The phishing scene is getting more crowded these days, and the relationship between phishing attacks and malware is changing, according to information security experts. Now, non-traditional phishing emails and new types of phishing attacks are targeting customers of progressively smaller and smaller institutions. In newer blended scenarios, customers receive a spoofed email that includes some type of request or incentive to visit a particular Web page. If they click the link to this Web page, malware is secretly installed on the user's computer. This allows criminals to take control of the user's computer to steal personal information, send out spam, or both.

#5 PAYMENT CARD INDUSTRY DATA SECURITY STANDARD
TJX Lesson: PCI Compliance Might Stop Data Breaches

The Payment Card Industry Data Security Standard (PCI-DSS) is overseen by the PCI Security Standards Council, an independent council originally formed by American Express, Discover Financial Services, JCB, MasterCard and Visa in 2006. The 12 requirements of the PCI-DSS are designed to help retailers and other businesses that process card payments to prevent credit card fraud, hacking and other security issues. A company processing, storing or transmitting credit card numbers must be PCI-DSS compliant to risk losing the ability to process credit card payments.

The PCI compliance date was June 30, 2007, and many companies likely failed to meet the deadline. But it's a safe bet that compliance timelines were condensed after this news story broke.

4 DISASTER RECOVERY, PANDEMIC PLANNING
Banks Feel the Heat

Pandemic Test Results: Few Firms Confident in Disaster Plans

San Diego was the big story in late October - the devastating wildfires that swept through the County and caused several banks to close down and enact their disaster recovery plans. For the most part, the plans worked as advertised - businesses reopened seamlessly.

And then there's the disaster we haven't experienced, but which every institution fears: The pandemic.

This year saw a nationwide pandemic test that measured the industry's ability along with participating institutions' ability to function during a pandemic. Results were mixed, but the resolve remains clear: The pandemic threat is real, and we all need to prepare for it.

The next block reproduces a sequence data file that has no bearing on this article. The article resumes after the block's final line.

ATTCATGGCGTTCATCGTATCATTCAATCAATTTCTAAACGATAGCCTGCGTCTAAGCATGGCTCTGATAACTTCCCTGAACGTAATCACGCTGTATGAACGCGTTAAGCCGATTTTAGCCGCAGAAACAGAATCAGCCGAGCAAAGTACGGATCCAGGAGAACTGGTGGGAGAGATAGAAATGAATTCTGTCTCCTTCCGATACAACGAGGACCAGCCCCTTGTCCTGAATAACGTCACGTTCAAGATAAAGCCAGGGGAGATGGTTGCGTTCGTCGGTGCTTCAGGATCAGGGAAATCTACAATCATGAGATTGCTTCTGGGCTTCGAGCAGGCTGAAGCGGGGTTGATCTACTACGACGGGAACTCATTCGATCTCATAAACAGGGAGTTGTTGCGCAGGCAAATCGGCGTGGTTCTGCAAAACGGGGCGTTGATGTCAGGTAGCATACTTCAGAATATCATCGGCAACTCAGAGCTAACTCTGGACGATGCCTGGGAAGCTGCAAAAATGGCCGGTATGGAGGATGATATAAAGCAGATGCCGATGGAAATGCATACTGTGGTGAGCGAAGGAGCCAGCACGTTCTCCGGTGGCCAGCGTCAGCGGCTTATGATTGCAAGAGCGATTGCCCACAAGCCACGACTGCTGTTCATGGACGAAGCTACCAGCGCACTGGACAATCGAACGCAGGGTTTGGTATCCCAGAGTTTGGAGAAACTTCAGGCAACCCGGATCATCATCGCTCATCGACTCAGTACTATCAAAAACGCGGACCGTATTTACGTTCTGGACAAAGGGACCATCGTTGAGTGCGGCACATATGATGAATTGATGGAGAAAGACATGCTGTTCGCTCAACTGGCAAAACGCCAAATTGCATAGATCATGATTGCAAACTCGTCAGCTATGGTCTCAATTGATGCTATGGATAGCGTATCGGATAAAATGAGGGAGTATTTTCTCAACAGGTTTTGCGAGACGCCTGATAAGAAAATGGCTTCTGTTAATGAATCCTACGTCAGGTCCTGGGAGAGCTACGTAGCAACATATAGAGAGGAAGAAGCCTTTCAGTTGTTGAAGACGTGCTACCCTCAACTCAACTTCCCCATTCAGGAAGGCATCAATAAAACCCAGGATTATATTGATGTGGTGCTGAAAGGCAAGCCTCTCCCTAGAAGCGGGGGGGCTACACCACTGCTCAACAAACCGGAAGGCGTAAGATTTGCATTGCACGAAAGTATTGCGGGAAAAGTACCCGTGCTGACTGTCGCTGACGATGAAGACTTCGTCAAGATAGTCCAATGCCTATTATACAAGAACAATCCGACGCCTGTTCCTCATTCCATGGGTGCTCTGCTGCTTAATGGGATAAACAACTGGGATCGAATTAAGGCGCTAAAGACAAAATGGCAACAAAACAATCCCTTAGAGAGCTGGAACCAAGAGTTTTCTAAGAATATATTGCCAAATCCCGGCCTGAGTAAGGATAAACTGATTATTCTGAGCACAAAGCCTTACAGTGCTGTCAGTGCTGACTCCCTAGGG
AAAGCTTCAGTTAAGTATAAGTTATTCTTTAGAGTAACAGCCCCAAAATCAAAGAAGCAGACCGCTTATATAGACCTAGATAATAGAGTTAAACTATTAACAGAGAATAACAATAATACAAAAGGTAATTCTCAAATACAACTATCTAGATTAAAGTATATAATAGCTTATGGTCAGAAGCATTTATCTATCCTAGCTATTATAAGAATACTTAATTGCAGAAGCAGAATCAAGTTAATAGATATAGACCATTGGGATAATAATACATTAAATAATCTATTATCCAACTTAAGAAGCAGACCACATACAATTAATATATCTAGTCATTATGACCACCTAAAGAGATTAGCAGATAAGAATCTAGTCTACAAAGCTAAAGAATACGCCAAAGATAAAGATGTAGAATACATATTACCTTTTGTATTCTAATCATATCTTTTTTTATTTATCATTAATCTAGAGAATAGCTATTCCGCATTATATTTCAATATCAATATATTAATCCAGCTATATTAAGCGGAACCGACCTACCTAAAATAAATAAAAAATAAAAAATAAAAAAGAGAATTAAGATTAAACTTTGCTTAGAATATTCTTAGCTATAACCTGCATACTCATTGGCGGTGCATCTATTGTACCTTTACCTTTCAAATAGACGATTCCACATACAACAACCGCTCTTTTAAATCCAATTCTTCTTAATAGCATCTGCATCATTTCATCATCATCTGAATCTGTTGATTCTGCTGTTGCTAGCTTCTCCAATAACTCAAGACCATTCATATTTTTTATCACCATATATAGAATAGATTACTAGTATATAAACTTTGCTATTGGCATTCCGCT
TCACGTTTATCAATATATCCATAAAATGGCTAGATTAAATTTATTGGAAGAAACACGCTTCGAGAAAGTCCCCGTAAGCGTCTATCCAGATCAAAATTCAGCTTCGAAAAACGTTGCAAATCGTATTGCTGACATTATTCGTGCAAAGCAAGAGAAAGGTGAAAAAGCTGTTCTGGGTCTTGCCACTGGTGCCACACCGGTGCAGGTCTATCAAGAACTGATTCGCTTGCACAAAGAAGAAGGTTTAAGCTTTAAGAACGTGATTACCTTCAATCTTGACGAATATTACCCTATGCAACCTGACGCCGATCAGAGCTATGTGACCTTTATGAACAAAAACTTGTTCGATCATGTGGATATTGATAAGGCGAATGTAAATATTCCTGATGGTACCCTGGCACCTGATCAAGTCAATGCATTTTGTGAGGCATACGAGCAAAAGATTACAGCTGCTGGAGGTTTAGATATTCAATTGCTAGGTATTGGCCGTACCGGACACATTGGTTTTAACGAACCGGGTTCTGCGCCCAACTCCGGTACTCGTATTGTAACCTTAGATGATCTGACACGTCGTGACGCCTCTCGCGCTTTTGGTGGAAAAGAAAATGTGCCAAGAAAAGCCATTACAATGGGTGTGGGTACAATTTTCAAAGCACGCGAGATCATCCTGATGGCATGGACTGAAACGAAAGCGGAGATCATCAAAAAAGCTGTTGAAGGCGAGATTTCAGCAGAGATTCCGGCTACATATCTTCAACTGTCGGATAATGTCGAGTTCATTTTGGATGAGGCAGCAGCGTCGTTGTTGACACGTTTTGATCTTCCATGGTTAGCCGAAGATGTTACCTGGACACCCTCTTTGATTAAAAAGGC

#3 ID THEFT RED FLAGS
Agencies Issue Final Rules on ID Theft Red Flags

First there was the President's Identity Theft Taskforce Report that was issued in March. Then, at the end of October came the final guidance on ID Theft Red Flags. Institutions have until November 1, 2008 to be compliant with it.

Clearly, the ID Theft Red Flag Rules guidance will be one of the top risk management issues for financial institutions in 2008. The questions are: How quickly will institutions move to become compliant, and then - post Nov. 1 - how aggressively will regulators seek to enforce it?

#2 BANK HACKS
Bank of India Hack

The Bank of India Hack story broke in early September and - at the time -- garnered the most reads of any story on our website. The significance? Not that it was the biggest or boldest hack, or even that it occurred at an exotic bank in a far-off location. Rather, the news to CEOs and CISOs is that these attacks know no boundaries, and the Bank of India case is a prime example of what can happen to any institution anywhere.

Indeed, soon after came word that Commerce Bank, a Midwestern chain based in Missouri, had been hacked, and customer information had been accessed.

#1 TJX
TJX, Visa Agree to $40.9 Million Payout for Data Breach #648

It was one of the first stories of the year, and today it's still the biggest. The story line: Massachusetts-based retailer TJX revealed that more than 46 million credit and debit card accounts were hacked in the data breach, going back as far as 2003. Later, court documents revealed that number may be more than 96 million customers affected. The bottom line: Industry analysts predict the price tag of the breach could go as high as $1 billion when all the settlements are paid. Certain banks have settled with the retailer, and TJX has strengthened its network security and overall security posture. But the question remains: Who will be 2008's TJX?

See also: 10 Most-Read Stories of 2007

About the Author

Linda McGlasson

Linda McGlasson

Managing Editor

Linda McGlasson is a seasoned writer and editor with 20 years of experience in writing for corporations, business publications and newspapers. She has worked in the Financial Services industry for more than 12 years. Most recently Linda headed information security awareness and training and the Computer Incident Response Team for Securities Industry Automation Corporation (SIAC), a subsidiary of the NYSE Group (NYX). As part of her role she developed infosec policy, developed new awareness testing and led the company's incident response team. In the last two years she's been involved with the Financial Services Information Sharing Analysis Center (FS-ISAC), editing its quarterly member newsletter and identifying speakers for member meetings.